• Consider requirements for types of dedicated logic blocks, such as memory blocks of different sizes, or digital signal processing (DSP) blocks to implement certain arithmetic functions.
  • Alternatively, create a system that targets a specific development board to accelerate the process of appropriately configuring, connecting, and validating IP for the target board.
Planning for Device Migration
  • Determine whether you want to migrate your design to another device density to allow flexibility when your design nears completion.
  • Target a small (less expensive) device and move to a larger device if necessary to meet your design requirements.
  • Develop a prototype of your design in a larger device to reduce optimization time and achieve timing closure more quickly, and then migrate to a smaller device after prototyping.
Note: Selecting a migration device impacts pin placement because some pins may serve different functions in different device densities or package sizes.
Planning for Intellectual Property (IP) Cores

Plan which I/O interfaces or blocks in the system you want to implement using IP cores.

Integrate functions into your design using Intel FPGA IP cores, many of which are available for production use in the Quartus® Prime software without additional license.

For IP cores that require additional licenses for production, use the Intel® FPGA IP Evaluation Mode, which allows you to program the FPGA to verify the IP in the hardware before you purchase the IP license.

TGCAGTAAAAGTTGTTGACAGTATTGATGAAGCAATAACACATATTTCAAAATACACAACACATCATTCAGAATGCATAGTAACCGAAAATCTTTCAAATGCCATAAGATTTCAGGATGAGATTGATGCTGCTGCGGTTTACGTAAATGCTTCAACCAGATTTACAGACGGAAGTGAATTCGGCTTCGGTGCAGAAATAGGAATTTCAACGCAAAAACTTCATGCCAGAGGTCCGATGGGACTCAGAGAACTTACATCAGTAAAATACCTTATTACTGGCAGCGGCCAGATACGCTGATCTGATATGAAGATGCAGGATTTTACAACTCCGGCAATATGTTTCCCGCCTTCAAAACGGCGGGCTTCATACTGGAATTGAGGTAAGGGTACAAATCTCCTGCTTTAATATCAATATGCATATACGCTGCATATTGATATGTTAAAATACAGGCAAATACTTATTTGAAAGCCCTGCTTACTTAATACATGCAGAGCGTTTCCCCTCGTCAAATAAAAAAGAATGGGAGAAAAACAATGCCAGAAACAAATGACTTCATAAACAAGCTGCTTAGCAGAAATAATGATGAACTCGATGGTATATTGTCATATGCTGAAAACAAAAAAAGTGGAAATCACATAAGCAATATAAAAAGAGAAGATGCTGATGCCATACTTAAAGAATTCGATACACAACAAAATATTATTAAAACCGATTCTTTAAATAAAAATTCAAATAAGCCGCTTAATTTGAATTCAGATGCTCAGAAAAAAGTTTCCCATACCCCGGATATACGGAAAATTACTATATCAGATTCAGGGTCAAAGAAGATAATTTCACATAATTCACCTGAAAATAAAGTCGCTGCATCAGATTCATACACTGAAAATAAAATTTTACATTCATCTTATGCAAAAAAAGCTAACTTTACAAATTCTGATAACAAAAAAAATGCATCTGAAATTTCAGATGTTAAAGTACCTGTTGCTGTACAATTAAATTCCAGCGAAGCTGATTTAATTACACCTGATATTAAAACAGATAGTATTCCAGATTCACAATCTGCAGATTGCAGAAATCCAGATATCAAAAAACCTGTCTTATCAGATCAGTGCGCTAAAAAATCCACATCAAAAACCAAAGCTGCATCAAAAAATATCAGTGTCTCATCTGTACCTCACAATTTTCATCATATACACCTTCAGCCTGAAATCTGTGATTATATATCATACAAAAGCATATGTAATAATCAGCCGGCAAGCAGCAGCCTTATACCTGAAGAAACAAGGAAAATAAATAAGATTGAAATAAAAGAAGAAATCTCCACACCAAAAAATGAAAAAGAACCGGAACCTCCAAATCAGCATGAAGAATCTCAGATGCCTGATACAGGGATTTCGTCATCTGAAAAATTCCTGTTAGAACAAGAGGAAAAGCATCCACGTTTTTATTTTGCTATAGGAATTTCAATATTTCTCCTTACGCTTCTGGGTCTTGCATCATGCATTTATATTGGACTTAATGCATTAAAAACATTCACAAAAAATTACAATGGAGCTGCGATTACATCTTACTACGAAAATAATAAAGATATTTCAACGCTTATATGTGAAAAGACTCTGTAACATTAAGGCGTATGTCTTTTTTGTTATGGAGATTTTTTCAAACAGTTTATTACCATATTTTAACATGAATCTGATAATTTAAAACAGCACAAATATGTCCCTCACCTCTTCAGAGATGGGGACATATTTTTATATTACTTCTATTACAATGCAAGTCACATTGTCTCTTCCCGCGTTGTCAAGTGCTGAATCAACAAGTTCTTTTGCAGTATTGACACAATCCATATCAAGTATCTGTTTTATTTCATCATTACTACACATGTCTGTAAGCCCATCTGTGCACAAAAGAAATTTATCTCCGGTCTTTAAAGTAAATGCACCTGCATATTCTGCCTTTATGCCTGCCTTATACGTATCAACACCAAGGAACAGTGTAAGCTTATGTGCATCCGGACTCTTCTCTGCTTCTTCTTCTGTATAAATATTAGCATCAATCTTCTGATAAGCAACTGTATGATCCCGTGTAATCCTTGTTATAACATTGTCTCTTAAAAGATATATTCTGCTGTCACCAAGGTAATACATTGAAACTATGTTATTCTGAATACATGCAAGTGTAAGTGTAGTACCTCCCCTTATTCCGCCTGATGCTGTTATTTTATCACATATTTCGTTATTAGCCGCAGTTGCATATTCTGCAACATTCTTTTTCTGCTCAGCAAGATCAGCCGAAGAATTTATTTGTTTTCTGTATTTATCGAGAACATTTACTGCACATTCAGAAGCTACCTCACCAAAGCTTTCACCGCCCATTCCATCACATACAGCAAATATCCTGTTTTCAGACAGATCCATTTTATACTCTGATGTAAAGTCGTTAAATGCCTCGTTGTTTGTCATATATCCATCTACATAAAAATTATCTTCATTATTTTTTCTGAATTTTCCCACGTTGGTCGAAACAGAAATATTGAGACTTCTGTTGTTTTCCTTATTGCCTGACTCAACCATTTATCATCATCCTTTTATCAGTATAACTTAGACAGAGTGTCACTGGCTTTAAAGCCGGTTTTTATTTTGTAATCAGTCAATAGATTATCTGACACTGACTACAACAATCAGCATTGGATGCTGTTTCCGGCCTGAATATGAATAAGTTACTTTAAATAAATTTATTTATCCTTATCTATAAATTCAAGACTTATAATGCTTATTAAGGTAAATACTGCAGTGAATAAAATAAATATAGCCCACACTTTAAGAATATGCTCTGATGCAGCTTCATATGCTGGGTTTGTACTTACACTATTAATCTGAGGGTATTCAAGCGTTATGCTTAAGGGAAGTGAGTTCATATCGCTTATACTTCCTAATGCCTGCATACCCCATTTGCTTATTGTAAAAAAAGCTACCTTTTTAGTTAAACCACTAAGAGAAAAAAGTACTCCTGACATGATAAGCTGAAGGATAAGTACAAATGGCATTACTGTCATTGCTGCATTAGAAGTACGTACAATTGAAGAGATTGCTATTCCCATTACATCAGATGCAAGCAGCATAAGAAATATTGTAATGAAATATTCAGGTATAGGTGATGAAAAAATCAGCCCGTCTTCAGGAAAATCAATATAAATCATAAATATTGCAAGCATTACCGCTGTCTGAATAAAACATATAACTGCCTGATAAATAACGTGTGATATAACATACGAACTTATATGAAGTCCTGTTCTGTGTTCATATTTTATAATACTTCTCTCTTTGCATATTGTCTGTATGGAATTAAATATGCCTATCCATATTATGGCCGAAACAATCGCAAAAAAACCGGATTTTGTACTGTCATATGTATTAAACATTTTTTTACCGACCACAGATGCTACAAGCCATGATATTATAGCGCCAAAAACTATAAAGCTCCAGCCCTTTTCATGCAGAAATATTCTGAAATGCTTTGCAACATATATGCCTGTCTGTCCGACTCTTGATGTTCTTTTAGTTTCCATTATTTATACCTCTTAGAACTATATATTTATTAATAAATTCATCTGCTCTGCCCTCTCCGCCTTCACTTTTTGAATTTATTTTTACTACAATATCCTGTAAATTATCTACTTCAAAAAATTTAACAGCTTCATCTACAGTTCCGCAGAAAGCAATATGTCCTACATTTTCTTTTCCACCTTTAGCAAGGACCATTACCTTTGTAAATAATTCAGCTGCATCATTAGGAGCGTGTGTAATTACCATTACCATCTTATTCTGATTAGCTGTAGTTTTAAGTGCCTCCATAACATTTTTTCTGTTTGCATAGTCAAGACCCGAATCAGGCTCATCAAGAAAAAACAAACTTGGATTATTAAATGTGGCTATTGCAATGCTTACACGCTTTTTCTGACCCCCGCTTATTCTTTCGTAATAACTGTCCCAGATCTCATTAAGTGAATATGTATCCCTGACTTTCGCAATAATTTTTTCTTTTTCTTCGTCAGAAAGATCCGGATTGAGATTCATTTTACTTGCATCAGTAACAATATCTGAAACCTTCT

Planning for Standard Interfaces
  • Use standard interfaces in system design to ensure compatibility between design blocks from different design teams or vendors.
  • Use the Quartus® Prime Interface Planner to accurately plan constraints for design implementation, prototype interface implementations, and rapidly define a legal device floorplan.
  • Use the Quartus® Prime Platform Designer system integration tool to use standard interfaces and speed-up system-level integration.
Quartus® Prime Pro Edition User Guide: Platform Designer
Planning for Device Power Consumption

Estimating power consumption early in the design cycle allows you to plan power budgets and avoid unexpected results when designing the PCB.

  • Use the Early Power Estimator (EPE) spreadsheet for older devices, such as the Arria® 10 and Cyclone® 10 families or to estimate power consumption before compiling or creating any source code.
  • Use the Quartus® Prime Power Analyzer to ensure that your design satisfies thermal and power supply requirements.
  • Use the Intel® FPGA Power and Thermal Calculator (PTC) to estimate power utilization for your design for Stratix® 10, Agilex™ 7, and Agilex™ 5 device families. PTC does not support older devices.
Planning for I/O Interfaces
  • Create a preliminary pin-out for an Intel FPGA with the Quartus® Prime Pin Planner before you develop the source code, based on standard I/O interfaces (such as memory and bus interfaces) and any other I/O requirements for your system.